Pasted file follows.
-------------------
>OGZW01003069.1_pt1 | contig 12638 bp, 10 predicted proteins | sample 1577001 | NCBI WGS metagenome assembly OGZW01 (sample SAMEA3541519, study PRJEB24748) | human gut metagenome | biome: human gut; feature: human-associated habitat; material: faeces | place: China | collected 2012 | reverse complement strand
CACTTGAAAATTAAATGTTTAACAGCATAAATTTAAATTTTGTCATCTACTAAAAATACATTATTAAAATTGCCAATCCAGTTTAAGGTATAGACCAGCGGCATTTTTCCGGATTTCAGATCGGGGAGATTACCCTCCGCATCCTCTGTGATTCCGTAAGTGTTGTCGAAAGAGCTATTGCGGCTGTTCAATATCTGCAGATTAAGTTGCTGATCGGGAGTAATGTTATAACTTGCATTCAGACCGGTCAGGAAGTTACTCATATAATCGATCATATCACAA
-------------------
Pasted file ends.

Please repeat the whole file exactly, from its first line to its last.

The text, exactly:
>OGZW01003069.1_pt1 | contig 12638 bp, 10 predicted proteins | sample 1577001 | NCBI WGS metagenome assembly OGZW01 (sample SAMEA3541519, study PRJEB24748) | human gut metagenome | biome: human gut; feature: human-associated habitat; material: faeces | place: China | collected 2012 | reverse complement strand
CACTTGAAAATTAAATGTTTAACAGCATAAATTTAAATTTTGTCATCTACTAAAAATACATTATTAAAATTGCCAATCCAGTTTAAGGTATAGACCAGCGGCATTTTTCCGGATTTCAGATCGGGGAGATTACCCTCCGCATCCTCTGTGATTCCGTAAGTGTTGTCGAAAGAGCTATTGCGGCTGTTCAATATCTGCAGATTAAGTTGCTGATCGGGAGTAATGTTATAACTTGCATTCAGACCGGTCAGGAAGTTACTCATATAATCGATCATATCACAA